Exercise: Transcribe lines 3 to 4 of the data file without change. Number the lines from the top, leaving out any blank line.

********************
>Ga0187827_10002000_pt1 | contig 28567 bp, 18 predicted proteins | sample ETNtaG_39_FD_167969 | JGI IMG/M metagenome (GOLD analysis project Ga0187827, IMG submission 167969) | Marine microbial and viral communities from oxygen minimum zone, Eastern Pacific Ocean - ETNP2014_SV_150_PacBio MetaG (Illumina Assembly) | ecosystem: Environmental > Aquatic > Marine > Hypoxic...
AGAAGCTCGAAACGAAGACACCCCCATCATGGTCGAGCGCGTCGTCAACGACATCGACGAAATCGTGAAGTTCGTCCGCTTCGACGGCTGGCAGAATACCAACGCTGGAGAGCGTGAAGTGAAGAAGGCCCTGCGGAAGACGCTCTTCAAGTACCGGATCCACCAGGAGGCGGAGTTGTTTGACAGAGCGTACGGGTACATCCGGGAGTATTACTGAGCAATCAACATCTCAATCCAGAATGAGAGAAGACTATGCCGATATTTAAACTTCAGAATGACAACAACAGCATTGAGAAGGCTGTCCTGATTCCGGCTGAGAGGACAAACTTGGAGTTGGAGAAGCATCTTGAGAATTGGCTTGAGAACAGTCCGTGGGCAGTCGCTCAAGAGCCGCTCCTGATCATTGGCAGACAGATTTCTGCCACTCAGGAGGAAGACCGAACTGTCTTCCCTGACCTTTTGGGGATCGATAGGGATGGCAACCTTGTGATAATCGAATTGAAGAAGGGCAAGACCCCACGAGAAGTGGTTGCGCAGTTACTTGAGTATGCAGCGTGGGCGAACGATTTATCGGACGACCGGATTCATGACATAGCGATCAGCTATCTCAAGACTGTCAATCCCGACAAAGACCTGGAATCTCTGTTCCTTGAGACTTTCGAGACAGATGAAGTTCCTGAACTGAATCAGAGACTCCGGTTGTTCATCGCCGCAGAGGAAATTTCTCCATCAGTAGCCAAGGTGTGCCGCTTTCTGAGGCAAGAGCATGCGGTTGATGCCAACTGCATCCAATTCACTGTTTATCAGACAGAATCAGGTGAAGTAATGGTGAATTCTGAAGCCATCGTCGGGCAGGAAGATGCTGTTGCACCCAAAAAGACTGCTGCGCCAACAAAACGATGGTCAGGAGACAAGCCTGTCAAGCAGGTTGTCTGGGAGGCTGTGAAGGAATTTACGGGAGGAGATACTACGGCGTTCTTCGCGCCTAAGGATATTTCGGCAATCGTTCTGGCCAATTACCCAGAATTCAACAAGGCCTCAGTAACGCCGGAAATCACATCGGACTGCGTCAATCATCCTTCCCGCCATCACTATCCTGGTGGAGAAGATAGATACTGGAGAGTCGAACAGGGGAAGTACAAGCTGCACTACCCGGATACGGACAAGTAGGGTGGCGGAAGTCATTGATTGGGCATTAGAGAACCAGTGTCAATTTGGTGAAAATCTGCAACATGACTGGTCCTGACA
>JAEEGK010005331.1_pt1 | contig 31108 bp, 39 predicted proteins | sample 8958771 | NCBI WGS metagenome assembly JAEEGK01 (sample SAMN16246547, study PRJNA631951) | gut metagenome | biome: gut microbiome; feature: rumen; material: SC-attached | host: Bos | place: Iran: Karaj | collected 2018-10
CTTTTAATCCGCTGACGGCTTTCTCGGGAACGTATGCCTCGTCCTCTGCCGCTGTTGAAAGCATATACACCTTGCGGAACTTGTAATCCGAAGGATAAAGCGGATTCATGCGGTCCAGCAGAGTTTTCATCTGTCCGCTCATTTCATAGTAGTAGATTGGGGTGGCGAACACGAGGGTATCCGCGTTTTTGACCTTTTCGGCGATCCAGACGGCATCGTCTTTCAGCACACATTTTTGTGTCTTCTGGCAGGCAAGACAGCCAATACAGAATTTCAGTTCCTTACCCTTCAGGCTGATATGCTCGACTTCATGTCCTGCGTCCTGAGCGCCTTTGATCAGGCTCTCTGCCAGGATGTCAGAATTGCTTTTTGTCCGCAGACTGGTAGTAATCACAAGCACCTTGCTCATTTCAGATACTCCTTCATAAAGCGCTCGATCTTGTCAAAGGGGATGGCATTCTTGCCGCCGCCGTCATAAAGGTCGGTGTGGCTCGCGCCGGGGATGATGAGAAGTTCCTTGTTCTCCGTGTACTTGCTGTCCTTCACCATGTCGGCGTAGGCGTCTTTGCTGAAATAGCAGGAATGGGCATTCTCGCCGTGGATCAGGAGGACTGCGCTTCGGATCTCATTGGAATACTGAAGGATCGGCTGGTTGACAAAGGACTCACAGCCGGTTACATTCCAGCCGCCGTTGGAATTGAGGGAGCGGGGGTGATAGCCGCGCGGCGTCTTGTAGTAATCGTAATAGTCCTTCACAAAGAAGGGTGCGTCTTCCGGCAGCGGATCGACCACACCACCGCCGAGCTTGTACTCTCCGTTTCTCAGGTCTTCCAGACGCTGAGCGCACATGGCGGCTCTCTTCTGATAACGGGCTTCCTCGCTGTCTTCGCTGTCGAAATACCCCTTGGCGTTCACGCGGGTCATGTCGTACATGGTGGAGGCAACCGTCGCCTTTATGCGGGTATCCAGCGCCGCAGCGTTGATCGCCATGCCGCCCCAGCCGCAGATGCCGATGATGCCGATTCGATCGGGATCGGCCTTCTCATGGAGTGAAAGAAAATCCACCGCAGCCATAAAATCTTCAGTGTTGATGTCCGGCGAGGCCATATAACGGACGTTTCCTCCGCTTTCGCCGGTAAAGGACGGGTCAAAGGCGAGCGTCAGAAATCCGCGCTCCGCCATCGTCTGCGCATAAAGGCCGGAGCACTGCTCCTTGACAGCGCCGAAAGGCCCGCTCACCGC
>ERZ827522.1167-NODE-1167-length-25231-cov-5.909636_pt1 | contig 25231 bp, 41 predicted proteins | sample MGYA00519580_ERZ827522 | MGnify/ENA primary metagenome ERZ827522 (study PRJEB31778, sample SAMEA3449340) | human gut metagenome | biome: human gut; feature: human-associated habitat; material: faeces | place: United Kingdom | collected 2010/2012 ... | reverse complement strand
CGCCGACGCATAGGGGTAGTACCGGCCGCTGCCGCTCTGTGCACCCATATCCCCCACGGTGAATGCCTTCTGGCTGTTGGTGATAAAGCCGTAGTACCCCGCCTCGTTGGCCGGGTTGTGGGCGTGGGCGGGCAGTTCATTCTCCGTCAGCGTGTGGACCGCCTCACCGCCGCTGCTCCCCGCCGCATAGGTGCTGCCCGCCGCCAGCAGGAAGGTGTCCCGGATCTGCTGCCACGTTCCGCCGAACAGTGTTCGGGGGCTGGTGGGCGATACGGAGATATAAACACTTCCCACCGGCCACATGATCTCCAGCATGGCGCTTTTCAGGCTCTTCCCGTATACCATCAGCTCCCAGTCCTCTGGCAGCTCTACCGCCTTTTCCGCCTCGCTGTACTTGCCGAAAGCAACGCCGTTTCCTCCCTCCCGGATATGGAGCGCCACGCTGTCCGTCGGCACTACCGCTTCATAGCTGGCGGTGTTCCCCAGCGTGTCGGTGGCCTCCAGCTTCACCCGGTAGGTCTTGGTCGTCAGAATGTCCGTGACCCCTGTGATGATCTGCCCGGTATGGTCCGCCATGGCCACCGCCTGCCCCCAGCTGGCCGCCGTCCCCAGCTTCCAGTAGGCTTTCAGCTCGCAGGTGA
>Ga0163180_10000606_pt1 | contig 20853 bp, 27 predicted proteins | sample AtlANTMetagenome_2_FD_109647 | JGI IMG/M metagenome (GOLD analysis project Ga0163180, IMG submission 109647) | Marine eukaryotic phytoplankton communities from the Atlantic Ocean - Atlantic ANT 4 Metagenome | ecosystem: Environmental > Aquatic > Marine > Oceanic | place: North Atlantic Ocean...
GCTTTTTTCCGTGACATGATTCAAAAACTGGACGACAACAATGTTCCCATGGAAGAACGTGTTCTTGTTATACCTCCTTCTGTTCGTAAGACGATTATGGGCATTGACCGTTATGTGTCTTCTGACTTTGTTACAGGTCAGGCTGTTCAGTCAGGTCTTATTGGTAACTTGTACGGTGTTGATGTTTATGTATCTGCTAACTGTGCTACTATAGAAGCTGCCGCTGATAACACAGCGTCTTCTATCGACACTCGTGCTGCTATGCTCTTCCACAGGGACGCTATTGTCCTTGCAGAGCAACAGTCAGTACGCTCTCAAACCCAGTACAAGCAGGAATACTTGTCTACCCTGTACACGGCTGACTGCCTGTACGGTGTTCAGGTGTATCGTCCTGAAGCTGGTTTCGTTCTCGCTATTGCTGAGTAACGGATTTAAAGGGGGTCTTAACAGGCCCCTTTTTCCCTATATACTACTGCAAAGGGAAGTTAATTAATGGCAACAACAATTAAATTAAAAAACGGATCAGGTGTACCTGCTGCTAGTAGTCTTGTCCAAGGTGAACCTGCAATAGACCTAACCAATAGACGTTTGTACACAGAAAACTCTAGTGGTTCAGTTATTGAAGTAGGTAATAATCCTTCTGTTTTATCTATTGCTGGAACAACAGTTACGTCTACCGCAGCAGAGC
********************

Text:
>JAEEGK010005331.1_pt1 | contig 31108 bp, 39 predicted proteins | sample 8958771 | NCBI WGS metagenome assembly JAEEGK01 (sample SAMN16246547, study PRJNA631951) | gut metagenome | biome: gut microbiome; feature: rumen; material: SC-attached | host: Bos | place: Iran: Karaj | collected 2018-10
CTTTTAATCCGCTGACGGCTTTCTCGGGAACGTATGCCTCGTCCTCTGCCGCTGTTGAAAGCATATACACCTTGCGGAACTTGTAATCCGAAGGATAAAGCGGATTCATGCGGTCCAGCAGAGTTTTCATCTGTCCGCTCATTTCATAGTAGTAGATTGGGGTGGCGAACACGAGGGTATCCGCGTTTTTGACCTTTTCGGCGATCCAGACGGCATCGTCTTTCAGCACACATTTTTGTGTCTTCTGGCAGGCAAGACAGCCAATACAGAATTTCAGTTCCTTACCCTTCAGGCTGATATGCTCGACTTCATGTCCTGCGTCCTGAGCGCCTTTGATCAGGCTCTCTGCCAGGATGTCAGAATTGCTTTTTGTCCGCAGACTGGTAGTAATCACAAGCACCTTGCTCATTTCAGATACTCCTTCATAAAGCGCTCGATCTTGTCAAAGGGGATGGCATTCTTGCCGCCGCCGTCATAAAGGTCGGTGTGGCTCGCGCCGGGGATGATGAGAAGTTCCTTGTTCTCCGTGTACTTGCTGTCCTTCACCATGTCGGCGTAGGCGTCTTTGCTGAAATAGCAGGAATGGGCATTCTCGCCGTGGATCAGGAGGACTGCGCTTCGGATCTCATTGGAATACTGAAGGATCGGCTGGTTGACAAAGGACTCACAGCCGGTTACATTCCAGCCGCCGTTGGAATTGAGGGAGCGGGGGTGATAGCCGCGCGGCGTCTTGTAGTAATCGTAATAGTCCTTCACAAAGAAGGGTGCGTCTTCCGGCAGCGGATCGACCACACCACCGCCGAGCTTGTACTCTCCGTTTCTCAGGTCTTCCAGACGCTGAGCGCACATGGCGGCTCTCTTCTGATAACGGGCTTCCTCGCTGTCTTCGCTGTCGAAATACCCCTTGGCGTTCACGCGGGTCATGTCGTACATGGTGGAGGCAACCGTCGCCTTTATGCGGGTATCCAGCGCCGCAGCGTTGATCGCCATGCCGCCCCAGCCGCAGATGCCGATGATGCCGATTCGATCGGGATCGGCCTTCTCATGGAGTGAAAGAAAATCCACCGCAGCCATAAAATCTTCAGTGTTGATGTCCGGCGAGGCCATATAACGGACGTTTCCTCCGCTTTCGCCGGTAAAGGACGGGTCAAAGGCGAGCGTCAGAAATCCGCGCTCCGCCATCGTCTGCGCATAAAGGCCGGAGCACTGCTCCTTGACAGCGCCGAAAGGCCCGCTCACCGC